Yay for homemade yogurt! I add 1/2 cup of fructose to the whole batch and 1 cup of homemade (almost sugar-free) strawberry jam. The kids like it better than store-bought now!

    Thanks for the tip about not using more starter than it calls for.

  3. Kasey says

    I’ve never attempted to make my own yogurt before. I almost never buy it, but I really like it. This seems simple enough that I just may have to give it a try. I’ll have to figure out where to get yogurt starter though…I’ve never heard of it! Have a super day!!

    • anna says

      Sorry, should have made that more clear! Any plain yogurt with active cultures in it will work as the starter. Just read the label at the grocery store. I use Danon Naturals, but most yogurts that I’ve seen contain live active cultures.

  4. says

    This is rather funny. Is it just the time of year to make yogurt? I had just read a post on about making yogurt and here you are telling me how to make it again. :) There is a bit of difference. I don’t have time to make any now, but I’d love to taste it.
    Have a lovely day!

    • anna says

      I prefer it to store bought but my husband doesn’t like it as much. If I turn it into shakes though, everyone eats it! :) They also like it topped with granola.

  5. Jessica@MakingHomeSweeter says

    I just stumbled upon your blog from seeing a comment you left over at Deep Roots At Home, and I’m quite happy I did :) Thank you for sharing this recipe for homemade yogurt, I can’t wait to try it!

  6. Bethanie says

    I just happen to be making yogurt when I came across this post. I learned to make yogurt from my mother in law. It never came out consistent until we learned about heating it up to 185 degrees first. Reading the website below helped my yogurt turn out much thicker. My yogurt turns out best incubated 3-5 hours. At 7 hours it looks like cottage cheese, rather than creamy yogurt.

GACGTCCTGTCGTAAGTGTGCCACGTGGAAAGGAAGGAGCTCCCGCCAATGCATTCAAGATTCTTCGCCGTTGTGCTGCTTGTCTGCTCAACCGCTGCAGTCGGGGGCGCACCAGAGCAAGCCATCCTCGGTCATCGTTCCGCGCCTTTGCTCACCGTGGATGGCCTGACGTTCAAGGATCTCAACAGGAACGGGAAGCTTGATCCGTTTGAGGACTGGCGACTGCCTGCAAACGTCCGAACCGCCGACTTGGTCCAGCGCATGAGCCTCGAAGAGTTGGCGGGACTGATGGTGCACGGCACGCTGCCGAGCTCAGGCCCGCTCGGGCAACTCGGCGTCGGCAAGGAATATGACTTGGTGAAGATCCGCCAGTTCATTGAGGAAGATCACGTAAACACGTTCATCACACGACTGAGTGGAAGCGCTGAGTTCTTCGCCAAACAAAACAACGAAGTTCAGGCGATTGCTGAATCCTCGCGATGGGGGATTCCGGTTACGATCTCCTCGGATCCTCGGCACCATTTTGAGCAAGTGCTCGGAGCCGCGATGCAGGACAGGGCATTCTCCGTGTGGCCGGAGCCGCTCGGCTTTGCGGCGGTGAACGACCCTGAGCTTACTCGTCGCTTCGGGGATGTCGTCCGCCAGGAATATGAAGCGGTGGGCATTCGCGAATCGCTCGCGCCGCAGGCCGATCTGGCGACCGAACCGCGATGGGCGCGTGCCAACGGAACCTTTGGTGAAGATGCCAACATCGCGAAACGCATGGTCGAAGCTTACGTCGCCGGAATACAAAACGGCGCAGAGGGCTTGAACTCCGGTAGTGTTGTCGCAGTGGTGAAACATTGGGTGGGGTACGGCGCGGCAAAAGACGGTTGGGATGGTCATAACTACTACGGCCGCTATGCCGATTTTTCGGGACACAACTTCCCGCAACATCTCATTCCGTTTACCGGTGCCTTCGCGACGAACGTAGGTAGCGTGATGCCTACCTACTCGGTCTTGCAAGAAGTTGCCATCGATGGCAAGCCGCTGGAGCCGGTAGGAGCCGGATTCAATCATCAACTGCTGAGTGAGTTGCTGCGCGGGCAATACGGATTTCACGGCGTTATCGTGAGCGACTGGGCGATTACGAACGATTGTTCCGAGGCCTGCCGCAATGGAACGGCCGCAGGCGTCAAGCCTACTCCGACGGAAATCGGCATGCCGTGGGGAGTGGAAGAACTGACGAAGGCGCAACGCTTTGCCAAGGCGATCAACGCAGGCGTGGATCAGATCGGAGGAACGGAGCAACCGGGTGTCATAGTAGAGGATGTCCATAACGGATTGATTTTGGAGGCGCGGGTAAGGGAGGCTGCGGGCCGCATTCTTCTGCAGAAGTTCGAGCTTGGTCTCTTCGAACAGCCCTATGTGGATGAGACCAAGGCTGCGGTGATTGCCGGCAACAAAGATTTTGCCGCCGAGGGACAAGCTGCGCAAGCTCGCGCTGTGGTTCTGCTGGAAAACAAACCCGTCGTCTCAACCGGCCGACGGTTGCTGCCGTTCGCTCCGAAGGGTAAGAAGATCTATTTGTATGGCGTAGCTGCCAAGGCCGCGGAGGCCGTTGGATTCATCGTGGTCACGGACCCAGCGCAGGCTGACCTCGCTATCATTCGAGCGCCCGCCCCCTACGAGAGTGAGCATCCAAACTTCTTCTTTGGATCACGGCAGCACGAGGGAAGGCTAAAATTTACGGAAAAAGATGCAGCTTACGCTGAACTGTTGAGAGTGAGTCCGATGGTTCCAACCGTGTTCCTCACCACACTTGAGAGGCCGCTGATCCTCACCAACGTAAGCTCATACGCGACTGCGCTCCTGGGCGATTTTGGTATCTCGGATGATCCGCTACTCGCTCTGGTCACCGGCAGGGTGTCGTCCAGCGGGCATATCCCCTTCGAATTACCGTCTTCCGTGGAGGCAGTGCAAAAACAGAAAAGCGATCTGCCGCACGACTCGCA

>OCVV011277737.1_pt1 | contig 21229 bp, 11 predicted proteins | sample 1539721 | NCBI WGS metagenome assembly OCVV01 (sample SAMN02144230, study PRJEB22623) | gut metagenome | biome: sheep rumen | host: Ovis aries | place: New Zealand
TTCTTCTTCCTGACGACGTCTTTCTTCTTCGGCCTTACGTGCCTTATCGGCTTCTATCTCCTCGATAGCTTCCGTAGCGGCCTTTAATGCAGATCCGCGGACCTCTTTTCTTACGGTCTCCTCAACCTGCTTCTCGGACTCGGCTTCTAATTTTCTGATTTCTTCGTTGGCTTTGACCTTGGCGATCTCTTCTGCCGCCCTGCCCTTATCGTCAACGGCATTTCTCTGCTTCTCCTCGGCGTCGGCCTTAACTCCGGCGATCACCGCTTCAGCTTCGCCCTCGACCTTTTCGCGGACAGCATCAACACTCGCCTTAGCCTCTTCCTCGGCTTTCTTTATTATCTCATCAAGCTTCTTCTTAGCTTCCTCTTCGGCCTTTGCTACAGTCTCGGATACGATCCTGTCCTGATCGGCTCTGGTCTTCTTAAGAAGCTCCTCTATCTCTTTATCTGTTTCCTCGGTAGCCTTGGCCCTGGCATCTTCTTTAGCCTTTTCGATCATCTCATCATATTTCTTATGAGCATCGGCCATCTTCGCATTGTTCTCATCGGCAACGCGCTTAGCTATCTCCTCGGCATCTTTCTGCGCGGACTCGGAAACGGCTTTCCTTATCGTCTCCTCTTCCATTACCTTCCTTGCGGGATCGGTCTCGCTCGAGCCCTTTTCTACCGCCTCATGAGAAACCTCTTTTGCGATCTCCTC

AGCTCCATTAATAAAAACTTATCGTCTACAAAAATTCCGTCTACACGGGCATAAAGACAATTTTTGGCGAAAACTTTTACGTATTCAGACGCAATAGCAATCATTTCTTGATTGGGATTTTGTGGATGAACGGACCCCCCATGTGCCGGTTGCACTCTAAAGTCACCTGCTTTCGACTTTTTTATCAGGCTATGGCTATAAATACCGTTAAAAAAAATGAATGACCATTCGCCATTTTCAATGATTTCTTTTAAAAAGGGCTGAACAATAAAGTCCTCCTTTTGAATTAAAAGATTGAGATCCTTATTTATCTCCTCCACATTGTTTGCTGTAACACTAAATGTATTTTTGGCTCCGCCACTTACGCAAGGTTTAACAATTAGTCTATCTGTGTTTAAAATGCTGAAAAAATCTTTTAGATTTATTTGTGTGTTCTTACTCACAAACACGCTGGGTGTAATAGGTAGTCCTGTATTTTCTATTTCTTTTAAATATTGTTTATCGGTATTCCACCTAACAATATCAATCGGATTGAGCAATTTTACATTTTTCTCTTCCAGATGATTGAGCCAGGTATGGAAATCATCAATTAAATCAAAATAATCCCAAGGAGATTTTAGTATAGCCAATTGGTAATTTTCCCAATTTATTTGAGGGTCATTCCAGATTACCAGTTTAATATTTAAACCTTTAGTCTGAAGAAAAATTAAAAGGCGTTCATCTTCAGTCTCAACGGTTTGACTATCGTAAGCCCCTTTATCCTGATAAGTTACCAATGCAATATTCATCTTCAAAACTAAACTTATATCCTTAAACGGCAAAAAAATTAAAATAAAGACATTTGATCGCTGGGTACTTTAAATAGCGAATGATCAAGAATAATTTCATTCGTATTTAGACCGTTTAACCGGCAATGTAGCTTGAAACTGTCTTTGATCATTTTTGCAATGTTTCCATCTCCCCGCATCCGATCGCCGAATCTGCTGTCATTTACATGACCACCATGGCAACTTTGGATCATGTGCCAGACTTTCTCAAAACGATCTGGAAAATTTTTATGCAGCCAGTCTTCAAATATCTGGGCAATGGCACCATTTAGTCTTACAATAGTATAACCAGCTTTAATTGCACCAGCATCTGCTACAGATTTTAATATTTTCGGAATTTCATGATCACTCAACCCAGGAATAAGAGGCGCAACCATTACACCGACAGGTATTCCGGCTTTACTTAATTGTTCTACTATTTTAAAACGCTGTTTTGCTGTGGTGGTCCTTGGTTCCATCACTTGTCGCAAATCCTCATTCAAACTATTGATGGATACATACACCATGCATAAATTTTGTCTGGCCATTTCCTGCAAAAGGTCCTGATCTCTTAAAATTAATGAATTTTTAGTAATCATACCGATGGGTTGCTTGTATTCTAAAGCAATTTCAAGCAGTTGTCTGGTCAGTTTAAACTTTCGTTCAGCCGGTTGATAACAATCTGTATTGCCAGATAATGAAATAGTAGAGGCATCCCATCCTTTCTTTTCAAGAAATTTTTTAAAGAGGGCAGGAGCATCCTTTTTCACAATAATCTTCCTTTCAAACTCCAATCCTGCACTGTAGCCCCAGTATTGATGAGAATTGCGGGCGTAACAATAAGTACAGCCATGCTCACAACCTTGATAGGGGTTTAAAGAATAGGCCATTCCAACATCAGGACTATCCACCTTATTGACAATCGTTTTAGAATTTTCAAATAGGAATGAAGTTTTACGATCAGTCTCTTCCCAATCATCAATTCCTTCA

7. kathy says

    Okay, so I just tried the method with holding the temp at 185 (though it fluctuated between 180 and 190), and that was the best batch of yogurt ever!! Amazingly thick and yummy. With the blanket method (versus the oven light method), it doesn’t matter if you forget and let it sit for even 12 hours… it’s still just as yummy as ever. It must be because there’s no heat to interfere.

    Your siblings want it for a snack now, so I’m making it every few days ;).

    • anna says

      Wonderful! I’m so glad it worked well for you. :) Have you tried raita? It’s an Indian yogurt-based “salad”. Just mix diced cucumber or tomato into yogurt and season with a bit of salt and paprika. I LOVE it!

  8. says

    We love homemade yogurt. I make about 5-6 quarts each week as it’s consumed at an alarming rate in our home :-) We add strawberries and sweeten it a bit to make a delicious strawberry yogurt. If I can get the quarts to stay in the back of the fridge for a few days it thickens up even better.

    I love the ease of crock pot cooking. I normally let mine sit overnight and it’s ready in the morning.


    • anna says

      5-6 quarts! Wow! That’s a lot of yogurt. :) We go through about 2 a week, but I have a feeling once my kiddos get a bit older we’ll be going through a whole lot more.

  9. Kathey says

    question, if you place the finished yogurt in sterilized mason jars, will it keep longer in the fridge? Can you freeze it

    • anna says

      Hmmm… I’m not sure whether it would last longer in sterilized jars.

      Yes, you can freeze it! I often freeze some to use as a starter for my next batch, and that doesn’t seem to adversely affect the new batch at all.

  10. says

    Here in India, we’ve been making homemade yogurt for generations.. We’re not so strict about the temperatures though. I like the idea of using honey as a healthier alternative to sweeten the yogurt. I will be trying that out..

    • anna says

      Thanks for stopping by Sheena! I tend to over analyze everything. It’s a real struggle for me–thanks for the encouragement that it’s not necessary!

  11. Arlene says

    Thanks for posting this recipe. I have my starter and am ready to go! Can you clarify one thing for me please. Steps 7 and 8 – does refrigeration happen while it’s wrapped in a towel or after the towel comes off? Thanks.

    • anna says

      Hope you love it as much as we do!

      Good question! After it sits wrapped in the towel overnight, remove the towel and refrigerate. Usually I’ll transfer it to two containers. I leave one plain and add chopped fruit and honey to the other.

          • Arlene says

            Thank you, thank you! It has turned out great and I am thrilled. I need to freeze some – it makes a huge amount and will keep me well supplied. I love the simplicity of it all – no special gadgets/equipment necessary!

          • anna says

            Hurray! I’m so glad. Yes, it does make a lot… unless you have a 2-year-old yogurt monster like I do. :)